Friday, September 23, 2011

      Chinese for Kids

      Chinese for Kids- Created by 321Speak, this program has the same layout as Rosetta Stone, but with vocabulary aimed at kids. The app utilizes simplified characters with pinyin.  I've enjoyed this app and so have my children (ages 3 and 5). Currently there are 11 categories: body parts, people, animals, colors, numbers (Arabic numbers to Chinese pronunciation), food, school, getting places, home, opposites, and more food.

      My only complaint is that the pictures are sometimes confusing.  For example, the pictures used to drill numbers are difficult to see (too busy).  Also, the pictures for up/down (上\下) are misleading.  To illustrate, the picture for "down" showed a cat that was under a sofa but was placed in the upper portion of the picture. The picture for "up" showed a cat that was on a table but placed in the lower half of the picture. When these pictures are compared side-by-side, there is an opportunity for confusion. It helps when an adult can direct the child's attention to the relative position within each picture.  The pictures illustrating other concepts are fine.  However, because of these issues, I'm recomending parents to use this app not to teach the vocabulary, but to reinforce the vocabulary.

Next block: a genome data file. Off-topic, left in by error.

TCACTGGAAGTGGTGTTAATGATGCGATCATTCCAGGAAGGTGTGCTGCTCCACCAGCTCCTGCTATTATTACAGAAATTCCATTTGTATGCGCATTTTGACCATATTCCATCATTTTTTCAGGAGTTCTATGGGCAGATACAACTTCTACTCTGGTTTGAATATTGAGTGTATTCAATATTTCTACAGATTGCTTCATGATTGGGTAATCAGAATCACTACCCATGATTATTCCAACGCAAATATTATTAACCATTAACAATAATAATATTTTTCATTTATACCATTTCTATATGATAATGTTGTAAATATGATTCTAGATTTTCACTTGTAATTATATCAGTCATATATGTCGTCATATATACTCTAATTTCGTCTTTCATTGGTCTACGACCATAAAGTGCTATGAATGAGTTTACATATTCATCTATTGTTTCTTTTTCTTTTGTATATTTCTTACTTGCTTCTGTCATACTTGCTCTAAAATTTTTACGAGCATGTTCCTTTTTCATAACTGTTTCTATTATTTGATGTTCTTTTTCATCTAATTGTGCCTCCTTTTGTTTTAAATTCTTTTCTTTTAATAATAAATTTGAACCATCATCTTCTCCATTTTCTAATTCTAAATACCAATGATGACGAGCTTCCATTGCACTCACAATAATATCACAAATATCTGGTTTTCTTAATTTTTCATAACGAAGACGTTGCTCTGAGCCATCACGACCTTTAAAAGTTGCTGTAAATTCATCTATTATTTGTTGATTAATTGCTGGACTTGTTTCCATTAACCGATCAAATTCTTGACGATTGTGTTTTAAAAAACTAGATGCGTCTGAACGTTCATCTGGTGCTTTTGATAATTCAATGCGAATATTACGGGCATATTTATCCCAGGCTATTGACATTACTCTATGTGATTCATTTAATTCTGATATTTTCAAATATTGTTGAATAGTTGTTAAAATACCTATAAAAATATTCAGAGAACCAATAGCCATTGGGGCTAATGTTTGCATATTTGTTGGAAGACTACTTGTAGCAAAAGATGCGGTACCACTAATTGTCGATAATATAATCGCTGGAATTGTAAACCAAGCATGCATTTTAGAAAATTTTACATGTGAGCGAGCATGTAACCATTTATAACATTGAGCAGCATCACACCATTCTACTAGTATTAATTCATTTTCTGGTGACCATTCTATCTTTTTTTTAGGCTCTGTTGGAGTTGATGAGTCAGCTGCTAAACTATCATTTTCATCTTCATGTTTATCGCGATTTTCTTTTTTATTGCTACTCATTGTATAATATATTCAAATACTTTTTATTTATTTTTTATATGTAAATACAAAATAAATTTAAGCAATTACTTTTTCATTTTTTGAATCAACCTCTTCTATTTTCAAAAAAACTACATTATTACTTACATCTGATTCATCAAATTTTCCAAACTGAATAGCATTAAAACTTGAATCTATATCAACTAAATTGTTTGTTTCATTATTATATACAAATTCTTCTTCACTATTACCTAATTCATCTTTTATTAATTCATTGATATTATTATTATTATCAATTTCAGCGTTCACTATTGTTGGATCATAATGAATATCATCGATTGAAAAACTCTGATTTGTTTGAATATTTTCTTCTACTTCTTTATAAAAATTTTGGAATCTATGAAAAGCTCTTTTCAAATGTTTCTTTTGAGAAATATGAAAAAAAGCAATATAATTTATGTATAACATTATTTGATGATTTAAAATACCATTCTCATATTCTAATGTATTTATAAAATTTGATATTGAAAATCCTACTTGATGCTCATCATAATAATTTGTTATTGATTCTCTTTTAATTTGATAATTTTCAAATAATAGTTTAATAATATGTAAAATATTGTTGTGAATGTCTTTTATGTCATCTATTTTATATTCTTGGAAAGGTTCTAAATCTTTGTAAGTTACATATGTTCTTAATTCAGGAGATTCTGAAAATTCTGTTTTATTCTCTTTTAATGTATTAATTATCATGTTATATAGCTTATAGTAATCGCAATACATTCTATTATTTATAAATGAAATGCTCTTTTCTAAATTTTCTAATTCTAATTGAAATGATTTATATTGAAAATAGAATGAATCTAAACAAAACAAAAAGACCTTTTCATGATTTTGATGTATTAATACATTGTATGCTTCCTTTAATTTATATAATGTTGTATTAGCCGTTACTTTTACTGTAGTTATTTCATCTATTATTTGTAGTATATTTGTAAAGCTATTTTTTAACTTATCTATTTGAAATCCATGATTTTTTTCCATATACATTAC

Side Note- There is another Chinese program written by the same company called Chinese (Mandarin) Course- Speak and Learn Pro.  Written for adults, Chinese (Mandarin) Course also uses simplified characters and pinyin.  It contains over 50+ Lessons on various topics including:
      • Airport Travel
      • Travel Vocab
      • Places
      • Directions
      • Money and Shopping
      • Eating/Dining
      • Colors/Numbers
      • Hotel
      • Family and Friends
      • Plus many more 'most used' words and phrases